Are you hunting for a gorgeous crabapple tree to help round out your landscaping and gardening efforts? The Centennial Crabapple Tree is a well-rounded favorite among crabapple consumers and landscaping enthusiasts alike.
Read on to learn about this wonderful crabapple variety, including how to grow it, use its fruit, and more.
Looking to buy a Centennial Crabapple tree? Check availability.
Characteristics of Centennial Crabapple Trees
The Centennial Crabapple Tree is one of the top picks for ornamental edible apple trees you will ever find! The tree is characterized by gorgeous little reddish-pink buds that will blossom into an arresting, faintly scented display of white blooms in the springtime.
The foliage on these trees is a rush, vivid emerald green, which is part of what makes them so coveted as an ornamental trees in addition to their delicious fruit. Throughout the growing season, they are standouts for landscaping purposes.
Centennial Crabapple Trees tend to be a naturally dwarf variety. They typically will top out at about eight feet tall when fully mature, though some standard varieties can grow from between 12 to closer to 20 feet in height.
Another attribute that makes these crabapple trees a popular landscaping ornamental element is their attraction to pollinators.
Planting Centennial Crabapple Trees will help coax in pollinators for your entire garden and overall landscape! These trees are also quite resistant to many diseases, including blight, rust, and mildew, which can often plague apple trees.
You will also find your Centennial Crabapple Trees to be cold hardy ornamentals and vigorous producers, putting forth bushels of fruit each season. The fruit of the Centennial Crabapple Tree is a sweeter type of crabapple, crisp in texture and ovular in shape, with decadent white flesh.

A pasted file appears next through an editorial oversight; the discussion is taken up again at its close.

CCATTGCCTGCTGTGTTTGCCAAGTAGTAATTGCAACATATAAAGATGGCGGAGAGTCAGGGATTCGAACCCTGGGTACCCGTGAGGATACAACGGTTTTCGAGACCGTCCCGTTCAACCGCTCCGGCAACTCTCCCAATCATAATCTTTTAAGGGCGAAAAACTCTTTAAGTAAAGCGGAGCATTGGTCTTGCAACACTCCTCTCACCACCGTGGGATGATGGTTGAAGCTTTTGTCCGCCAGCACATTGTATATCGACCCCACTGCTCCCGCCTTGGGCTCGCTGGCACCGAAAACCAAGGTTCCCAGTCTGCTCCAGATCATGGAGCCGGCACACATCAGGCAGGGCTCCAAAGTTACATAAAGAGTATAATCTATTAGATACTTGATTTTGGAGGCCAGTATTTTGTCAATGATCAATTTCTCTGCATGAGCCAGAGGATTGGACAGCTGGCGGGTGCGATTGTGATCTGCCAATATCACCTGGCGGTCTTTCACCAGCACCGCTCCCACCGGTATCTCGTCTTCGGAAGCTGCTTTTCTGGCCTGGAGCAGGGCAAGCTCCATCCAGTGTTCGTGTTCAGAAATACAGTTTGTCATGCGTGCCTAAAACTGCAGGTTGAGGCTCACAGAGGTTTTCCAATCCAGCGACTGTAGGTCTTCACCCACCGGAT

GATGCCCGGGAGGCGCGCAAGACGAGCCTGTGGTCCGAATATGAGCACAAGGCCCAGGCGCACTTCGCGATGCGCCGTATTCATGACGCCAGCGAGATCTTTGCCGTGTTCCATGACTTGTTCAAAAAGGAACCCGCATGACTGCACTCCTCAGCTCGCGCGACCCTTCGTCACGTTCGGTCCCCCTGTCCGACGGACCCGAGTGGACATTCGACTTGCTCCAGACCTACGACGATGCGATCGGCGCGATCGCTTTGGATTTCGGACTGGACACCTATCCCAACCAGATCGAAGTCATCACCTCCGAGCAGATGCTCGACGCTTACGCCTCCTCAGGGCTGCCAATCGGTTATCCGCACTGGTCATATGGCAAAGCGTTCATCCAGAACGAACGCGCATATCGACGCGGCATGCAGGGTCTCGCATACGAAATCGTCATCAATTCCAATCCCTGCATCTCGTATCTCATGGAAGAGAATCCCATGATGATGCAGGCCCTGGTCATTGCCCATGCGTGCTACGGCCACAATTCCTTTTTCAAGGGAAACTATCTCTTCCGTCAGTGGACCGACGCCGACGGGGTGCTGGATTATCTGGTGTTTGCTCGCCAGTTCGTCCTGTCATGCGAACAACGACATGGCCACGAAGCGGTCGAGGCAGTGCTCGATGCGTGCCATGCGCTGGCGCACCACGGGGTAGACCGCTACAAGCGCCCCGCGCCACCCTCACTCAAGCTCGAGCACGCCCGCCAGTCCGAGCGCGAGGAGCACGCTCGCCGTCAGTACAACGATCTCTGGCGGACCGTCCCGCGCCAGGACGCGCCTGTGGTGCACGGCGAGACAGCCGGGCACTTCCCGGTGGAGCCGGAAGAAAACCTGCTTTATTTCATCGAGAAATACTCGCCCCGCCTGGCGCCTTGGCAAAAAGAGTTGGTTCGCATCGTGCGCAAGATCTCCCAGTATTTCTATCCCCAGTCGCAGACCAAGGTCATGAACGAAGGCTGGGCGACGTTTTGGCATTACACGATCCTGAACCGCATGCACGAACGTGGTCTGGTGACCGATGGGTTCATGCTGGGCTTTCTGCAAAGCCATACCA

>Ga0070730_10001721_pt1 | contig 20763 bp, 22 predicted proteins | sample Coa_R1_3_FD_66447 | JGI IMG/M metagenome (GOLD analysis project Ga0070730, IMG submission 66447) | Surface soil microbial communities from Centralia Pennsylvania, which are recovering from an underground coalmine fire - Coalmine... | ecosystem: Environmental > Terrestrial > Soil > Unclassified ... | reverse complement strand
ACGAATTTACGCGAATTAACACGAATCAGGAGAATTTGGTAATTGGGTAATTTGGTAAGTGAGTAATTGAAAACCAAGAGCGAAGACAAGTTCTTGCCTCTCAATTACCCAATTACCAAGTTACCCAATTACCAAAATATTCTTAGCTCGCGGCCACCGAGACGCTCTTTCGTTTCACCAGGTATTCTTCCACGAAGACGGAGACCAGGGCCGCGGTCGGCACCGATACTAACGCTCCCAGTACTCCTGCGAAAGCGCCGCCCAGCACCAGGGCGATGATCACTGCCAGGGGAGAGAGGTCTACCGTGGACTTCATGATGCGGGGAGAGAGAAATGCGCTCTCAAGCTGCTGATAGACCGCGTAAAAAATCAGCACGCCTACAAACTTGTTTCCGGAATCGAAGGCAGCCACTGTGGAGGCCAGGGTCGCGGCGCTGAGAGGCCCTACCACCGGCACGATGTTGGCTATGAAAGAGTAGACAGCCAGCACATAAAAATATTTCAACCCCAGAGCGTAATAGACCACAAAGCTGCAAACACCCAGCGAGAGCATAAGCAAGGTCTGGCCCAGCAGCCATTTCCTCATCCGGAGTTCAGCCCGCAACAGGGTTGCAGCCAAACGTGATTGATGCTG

The skin of this crabapple variety tends to be rich orange-red or simply rosy when fully ripened, which occurs around the middle of August. This makes it an early harvester and spot of ornamental beauty throughout much of the year.
Fast Facts About Centennial Crabapple Trees
Eating The Fruit
Because of their naturally sweet, crisp taste profile, Centennial Crabapples make for an ideal snacking crabapple! Unlike wide other crabapple varieties, which can tend to be on the tart side–even overwhelmingly so–instead, the fruit of the Centennial Crabapple Tree is sweet and luscious.
This makes it a perfect crabapple variety for consuming raw! Kids, in particular, will find this to be a great snack. Best of all, the Centennial Crabapple’s slightly smaller size than a standard apple can make it the perfect portion for a no-waste snack for little eaters.